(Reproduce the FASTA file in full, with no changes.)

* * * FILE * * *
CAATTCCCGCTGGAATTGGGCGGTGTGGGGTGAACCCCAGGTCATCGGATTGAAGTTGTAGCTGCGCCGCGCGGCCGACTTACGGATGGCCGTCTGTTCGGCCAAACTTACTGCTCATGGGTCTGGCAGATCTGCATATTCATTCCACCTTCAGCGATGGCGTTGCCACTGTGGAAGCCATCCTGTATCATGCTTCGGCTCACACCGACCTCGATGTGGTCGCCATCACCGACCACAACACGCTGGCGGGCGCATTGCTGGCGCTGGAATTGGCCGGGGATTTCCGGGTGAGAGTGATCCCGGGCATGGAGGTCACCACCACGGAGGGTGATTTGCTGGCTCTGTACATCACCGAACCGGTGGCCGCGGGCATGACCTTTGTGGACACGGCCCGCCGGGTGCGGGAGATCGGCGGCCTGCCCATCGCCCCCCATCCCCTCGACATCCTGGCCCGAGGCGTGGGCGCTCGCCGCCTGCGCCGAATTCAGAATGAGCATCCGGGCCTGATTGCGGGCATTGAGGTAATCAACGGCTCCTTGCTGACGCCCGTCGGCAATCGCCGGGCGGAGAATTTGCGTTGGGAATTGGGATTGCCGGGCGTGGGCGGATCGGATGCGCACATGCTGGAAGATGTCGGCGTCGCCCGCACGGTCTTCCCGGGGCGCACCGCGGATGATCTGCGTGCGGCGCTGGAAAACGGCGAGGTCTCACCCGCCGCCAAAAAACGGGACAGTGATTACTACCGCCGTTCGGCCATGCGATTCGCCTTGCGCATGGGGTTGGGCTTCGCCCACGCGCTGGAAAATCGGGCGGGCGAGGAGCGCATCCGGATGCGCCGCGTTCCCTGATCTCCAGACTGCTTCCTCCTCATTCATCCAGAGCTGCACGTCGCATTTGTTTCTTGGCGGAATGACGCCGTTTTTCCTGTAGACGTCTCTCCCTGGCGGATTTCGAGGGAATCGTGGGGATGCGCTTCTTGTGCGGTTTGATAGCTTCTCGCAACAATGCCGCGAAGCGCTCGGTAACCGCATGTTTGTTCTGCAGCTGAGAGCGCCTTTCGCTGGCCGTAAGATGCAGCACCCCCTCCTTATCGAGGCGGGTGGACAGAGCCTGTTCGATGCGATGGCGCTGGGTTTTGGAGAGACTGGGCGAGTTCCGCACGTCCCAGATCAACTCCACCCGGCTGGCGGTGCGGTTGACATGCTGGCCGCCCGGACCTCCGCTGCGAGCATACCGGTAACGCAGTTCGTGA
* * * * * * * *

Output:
CAATTCCCGCTGGAATTGGGCGGTGTGGGGTGAACCCCAGGTCATCGGATTGAAGTTGTAGCTGCGCCGCGCGGCCGACTTACGGATGGCCGTCTGTTCGGCCAAACTTACTGCTCATGGGTCTGGCAGATCTGCATATTCATTCCACCTTCAGCGATGGCGTTGCCACTGTGGAAGCCATCCTGTATCATGCTTCGGCTCACACCGACCTCGATGTGGTCGCCATCACCGACCACAACACGCTGGCGGGCGCATTGCTGGCGCTGGAATTGGCCGGGGATTTCCGGGTGAGAGTGATCCCGGGCATGGAGGTCACCACCACGGAGGGTGATTTGCTGGCTCTGTACATCACCGAACCGGTGGCCGCGGGCATGACCTTTGTGGACACGGCCCGCCGGGTGCGGGAGATCGGCGGCCTGCCCATCGCCCCCCATCCCCTCGACATCCTGGCCCGAGGCGTGGGCGCTCGCCGCCTGCGCCGAATTCAGAATGAGCATCCGGGCCTGATTGCGGGCATTGAGGTAATCAACGGCTCCTTGCTGACGCCCGTCGGCAATCGCCGGGCGGAGAATTTGCGTTGGGAATTGGGATTGCCGGGCGTGGGCGGATCGGATGCGCACATGCTGGAAGATGTCGGCGTCGCCCGCACGGTCTTCCCGGGGCGCACCGCGGATGATCTGCGTGCGGCGCTGGAAAACGGCGAGGTCTCACCCGCCGCCAAAAAACGGGACAGTGATTACTACCGCCGTTCGGCCATGCGATTCGCCTTGCGCATGGGGTTGGGCTTCGCCCACGCGCTGGAAAATCGGGCGGGCGAGGAGCGCATCCGGATGCGCCGCGTTCCCTGATCTCCAGACTGCTTCCTCCTCATTCATCCAGAGCTGCACGTCGCATTTGTTTCTTGGCGGAATGACGCCGTTTTTCCTGTAGACGTCTCTCCCTGGCGGATTTCGAGGGAATCGTGGGGATGCGCTTCTTGTGCGGTTTGATAGCTTCTCGCAACAATGCCGCGAAGCGCTCGGTAACCGCATGTTTGTTCTGCAGCTGAGAGCGCCTTTCGCTGGCCGTAAGATGCAGCACCCCCTCCTTATCGAGGCGGGTGGACAGAGCCTGTTCGATGCGATGGCGCTGGGTTTTGGAGAGACTGGGCGAGTTCCGCACGTCCCAGATCAACTCCACCCGGCTGGCGGTGCGGTTGACATGCTGGCCGCCCGGACCTCCGCTGCGAGCATACCGGTAACGCAGTTCGTGA